AU self-funding plan in trouble despite sweeping budget cuts

Saturday July 7 2018

African leaders pose for a photo during the African Union Summit in Nouakchott, Mauritania

African leaders pose for a photo during the African Union Summit in Nouakchott, Mauritania on July 1, 2018. PHOTO | NMG 

ALLAN OLINGO
By ALLAN OLINGO
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African Union’s plan to self-finance seems to have run into trouble after members failed to agree on the proposal to levy tax on imports to fund the AU Commission’s activities.

This was one of the proposals by current AU chairperson, Rwandan President Paul Kagame, when he took over the reins of the continental body in January.

At last week’s Summit in Nouakchott, Mauritania, attended by only 22 of the 55 heads of state, and government representatives, no substantial progress was reported on the institutional reforms at the Union.

“There was some disagreement among members on President Kagame’s proposal, with countries failing to agree on the application of 0.2 per cent levy on eligible imports in order to fund the Union,” said a source who attended the deliberations both at the ministerial and Summit levels.

An extraordinary summit, whose main focus will be AU reforms, is scheduled for mid-November, before Egyptian President Abdel Fattah al-Sisi assumes the chairmanship early next year.

The summit is expected to address issues to do with separation of powers within the Commission and regional economic blocs as well as the scope of intervention of the AU, especially in the South Sudan conflict.

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The proposed levy on eligible imports is meant to wean the Commission off donors funding.

This proposal, christened the Kigali Declaration, was adopted at the 27th African Union Summit in Kigali in July 2016.

It was made by a review team led by former African Development Bank president Dr Donald Kaberuka.

Implementation of the financing mechanism was supposed to begin immediately, with member states putting in place national legislations, but a majority have concerns about how this would be effected, and have failed to come up with provisions to domesticate it.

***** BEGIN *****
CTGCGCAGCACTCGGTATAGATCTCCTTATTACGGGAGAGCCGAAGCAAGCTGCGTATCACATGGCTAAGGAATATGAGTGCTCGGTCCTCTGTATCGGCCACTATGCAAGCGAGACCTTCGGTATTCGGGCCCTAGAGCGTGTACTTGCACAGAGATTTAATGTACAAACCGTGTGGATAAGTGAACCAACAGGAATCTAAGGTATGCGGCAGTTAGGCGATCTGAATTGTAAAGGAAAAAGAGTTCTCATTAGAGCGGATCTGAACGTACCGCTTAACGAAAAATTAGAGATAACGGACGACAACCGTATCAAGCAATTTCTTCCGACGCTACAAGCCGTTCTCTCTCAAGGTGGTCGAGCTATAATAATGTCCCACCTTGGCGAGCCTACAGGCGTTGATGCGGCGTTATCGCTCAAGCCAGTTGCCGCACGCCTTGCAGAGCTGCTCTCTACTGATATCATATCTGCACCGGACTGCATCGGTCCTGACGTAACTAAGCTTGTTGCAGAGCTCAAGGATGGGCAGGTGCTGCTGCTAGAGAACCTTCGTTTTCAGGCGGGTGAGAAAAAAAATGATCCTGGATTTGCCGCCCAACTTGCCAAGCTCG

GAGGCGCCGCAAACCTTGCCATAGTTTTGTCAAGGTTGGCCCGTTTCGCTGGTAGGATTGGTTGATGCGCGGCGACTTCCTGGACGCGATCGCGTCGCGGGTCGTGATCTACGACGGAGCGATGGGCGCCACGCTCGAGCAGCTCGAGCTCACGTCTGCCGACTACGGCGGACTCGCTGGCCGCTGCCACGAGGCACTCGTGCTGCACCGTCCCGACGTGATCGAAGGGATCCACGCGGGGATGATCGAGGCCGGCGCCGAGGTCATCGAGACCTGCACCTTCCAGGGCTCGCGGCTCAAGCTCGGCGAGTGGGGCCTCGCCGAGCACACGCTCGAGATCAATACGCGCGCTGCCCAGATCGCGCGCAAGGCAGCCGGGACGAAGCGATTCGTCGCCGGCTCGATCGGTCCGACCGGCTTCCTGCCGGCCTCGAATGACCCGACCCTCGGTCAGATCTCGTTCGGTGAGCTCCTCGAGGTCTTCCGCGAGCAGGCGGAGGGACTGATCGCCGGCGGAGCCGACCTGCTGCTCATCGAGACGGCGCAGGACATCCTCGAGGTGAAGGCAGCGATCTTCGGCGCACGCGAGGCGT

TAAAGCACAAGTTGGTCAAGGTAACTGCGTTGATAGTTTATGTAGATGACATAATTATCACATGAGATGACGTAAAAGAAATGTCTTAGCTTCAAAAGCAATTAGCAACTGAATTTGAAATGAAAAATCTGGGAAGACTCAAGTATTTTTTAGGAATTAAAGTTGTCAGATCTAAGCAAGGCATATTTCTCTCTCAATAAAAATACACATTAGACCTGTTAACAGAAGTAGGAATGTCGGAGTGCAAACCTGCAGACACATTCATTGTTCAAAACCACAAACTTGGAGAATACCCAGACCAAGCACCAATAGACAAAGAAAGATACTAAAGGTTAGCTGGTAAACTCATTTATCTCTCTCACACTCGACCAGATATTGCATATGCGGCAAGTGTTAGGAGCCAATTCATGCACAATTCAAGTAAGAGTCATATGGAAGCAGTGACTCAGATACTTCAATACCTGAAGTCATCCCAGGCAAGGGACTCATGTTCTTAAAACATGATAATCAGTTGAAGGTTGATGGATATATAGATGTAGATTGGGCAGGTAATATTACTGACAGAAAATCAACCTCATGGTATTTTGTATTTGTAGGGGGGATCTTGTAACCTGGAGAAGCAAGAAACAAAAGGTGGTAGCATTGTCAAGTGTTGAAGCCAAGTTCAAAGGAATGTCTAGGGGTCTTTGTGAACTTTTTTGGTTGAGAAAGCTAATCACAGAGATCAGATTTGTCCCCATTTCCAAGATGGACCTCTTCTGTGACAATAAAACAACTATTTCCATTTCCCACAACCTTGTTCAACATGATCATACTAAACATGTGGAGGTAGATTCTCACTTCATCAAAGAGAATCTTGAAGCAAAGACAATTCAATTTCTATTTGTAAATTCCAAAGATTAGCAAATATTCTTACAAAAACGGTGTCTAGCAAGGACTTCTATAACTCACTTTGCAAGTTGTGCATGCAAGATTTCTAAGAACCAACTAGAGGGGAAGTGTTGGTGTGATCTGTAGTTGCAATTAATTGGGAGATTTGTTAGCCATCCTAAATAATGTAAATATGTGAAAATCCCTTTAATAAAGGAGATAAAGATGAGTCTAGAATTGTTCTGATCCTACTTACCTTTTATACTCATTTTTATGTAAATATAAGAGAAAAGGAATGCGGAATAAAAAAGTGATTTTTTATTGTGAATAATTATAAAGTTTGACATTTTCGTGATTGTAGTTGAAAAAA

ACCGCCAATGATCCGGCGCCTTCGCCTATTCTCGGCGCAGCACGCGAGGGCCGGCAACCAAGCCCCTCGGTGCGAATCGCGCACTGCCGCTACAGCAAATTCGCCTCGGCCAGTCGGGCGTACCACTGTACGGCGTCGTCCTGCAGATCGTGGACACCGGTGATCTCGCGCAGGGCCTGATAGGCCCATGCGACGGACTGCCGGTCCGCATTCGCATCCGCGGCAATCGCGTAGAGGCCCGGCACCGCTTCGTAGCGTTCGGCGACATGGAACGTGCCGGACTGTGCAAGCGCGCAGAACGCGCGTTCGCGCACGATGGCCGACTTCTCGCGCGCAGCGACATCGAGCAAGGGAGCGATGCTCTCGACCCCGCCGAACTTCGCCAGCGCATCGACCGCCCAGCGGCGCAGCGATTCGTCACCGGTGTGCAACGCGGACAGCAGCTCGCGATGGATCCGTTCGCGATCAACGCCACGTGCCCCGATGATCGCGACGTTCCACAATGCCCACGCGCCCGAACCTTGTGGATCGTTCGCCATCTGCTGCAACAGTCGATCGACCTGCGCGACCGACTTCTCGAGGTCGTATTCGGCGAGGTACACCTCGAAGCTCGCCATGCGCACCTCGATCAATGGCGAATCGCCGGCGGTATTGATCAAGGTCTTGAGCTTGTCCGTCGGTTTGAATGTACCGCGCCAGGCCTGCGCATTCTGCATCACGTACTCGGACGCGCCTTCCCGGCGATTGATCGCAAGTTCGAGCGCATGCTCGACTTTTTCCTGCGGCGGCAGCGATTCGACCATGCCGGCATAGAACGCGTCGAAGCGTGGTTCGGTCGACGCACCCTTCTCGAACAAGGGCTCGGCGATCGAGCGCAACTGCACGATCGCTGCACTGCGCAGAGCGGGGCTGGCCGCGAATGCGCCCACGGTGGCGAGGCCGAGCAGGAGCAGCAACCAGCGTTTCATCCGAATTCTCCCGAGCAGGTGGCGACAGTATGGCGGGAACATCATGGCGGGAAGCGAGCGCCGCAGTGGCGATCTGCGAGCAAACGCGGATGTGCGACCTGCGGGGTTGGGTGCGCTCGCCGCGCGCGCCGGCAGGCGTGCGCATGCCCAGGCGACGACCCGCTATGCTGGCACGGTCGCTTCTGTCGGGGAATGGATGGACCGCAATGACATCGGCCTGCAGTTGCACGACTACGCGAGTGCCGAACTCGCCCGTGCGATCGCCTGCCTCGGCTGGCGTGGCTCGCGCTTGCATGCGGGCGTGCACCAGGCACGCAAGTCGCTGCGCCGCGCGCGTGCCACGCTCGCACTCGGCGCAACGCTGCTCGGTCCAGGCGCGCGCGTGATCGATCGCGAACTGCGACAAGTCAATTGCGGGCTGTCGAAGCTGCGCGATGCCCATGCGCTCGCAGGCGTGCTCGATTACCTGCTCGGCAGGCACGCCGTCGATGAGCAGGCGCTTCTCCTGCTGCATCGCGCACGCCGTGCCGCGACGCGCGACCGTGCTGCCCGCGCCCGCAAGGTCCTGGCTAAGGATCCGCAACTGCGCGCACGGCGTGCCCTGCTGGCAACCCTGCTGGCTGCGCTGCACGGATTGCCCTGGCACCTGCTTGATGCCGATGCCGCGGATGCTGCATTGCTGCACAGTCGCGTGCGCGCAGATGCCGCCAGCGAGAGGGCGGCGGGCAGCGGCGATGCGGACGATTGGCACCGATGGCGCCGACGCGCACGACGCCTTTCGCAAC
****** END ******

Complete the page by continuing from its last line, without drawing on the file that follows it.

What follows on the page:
None of the countries in East Africa, save for Rwanda, effected this levy in the 2018-19 budget, signalling the lacklustre reception the policy has received.

The Nouakchott summit also approved the 2019 budget of $681.48 million, which is 12 per cent less than the 2018 one, with most of the programmes’ allocation largely expected to come from donors.

Credibility and transparency

For the next fiscal year, the AUC operating budget is $416.32 million, $243.43 million being operational costs for the AU mission in Somalia (Amisom), leaving a balance of $265.15 million.

“I commend the efforts made in the planning of the 2019 budget of the African Union which resulted in a reduction of 12 per cent in the budget compared to 2018. The African Union has applied the ‘golden rules’ and adopted the most credible and transparent budget in our history,” President Kagame said at the Summit.

The Summit also assessed the progress made in the signing and ratification of the African Continental Free Trade Area (AfCFTA) agreement.

It has been signed by 49 of the 55 members. Six states, including Kenya, Rwanda and Ghana have ratified it. The treaty now requires 16 more ratifications in order to come into force.

It would create a bloc with a cumulative GDP of $2.5 trillion, becoming the world’s largest free trade area since the formation of the World Trade Organisation.

Within the region, Burundi has eventually joined, leaving only only Tanzania and Uganda who are yet to ratify it.

The Summit also tackled the migration issue creating an African Observatory for Migration and Development to be based in Rabat, Morocco.

The EastAfrican understands that this move was lobbied and pushed for by Morocco.

The Summit led by the Chairperson of the African Union Commission is also said to have strongly disapproved of the European Union’s recent proposal to create regional disembarkation platforms to be located outside of Europe for migrants recused in international waters.

Last month, the EU said it was looking at a possibility of setting up such centres in North Africa, where most migrant journeys to Europe begin.

Operational centre

“Such platforms should provide for rapid processing to distinguish between economic migrants and those in need of international protection, and reduce the incentive to embark on perilous journeys,” a leaked document from the Council of European Union leaders said.

Last week, the United Nations agencies for migration and refugees said they planned to present the EU with a plan for “regional disembarkation platforms” around the Mediterranean where the bloc could hold migrants and decide whether to admit them, something the African leaders have disapproved of.

The Summit instead tasked the AU Commission to accelerate the establishment of a regional operational centre in Khartoum for sharing of information on human trafficking and smuggling of migrants.

A continental study centre for migration and research data will be set up in Mali. It will provide a platform for sharing data and information among Member States on migration on the continent to allow enhanced governance and management of migration.

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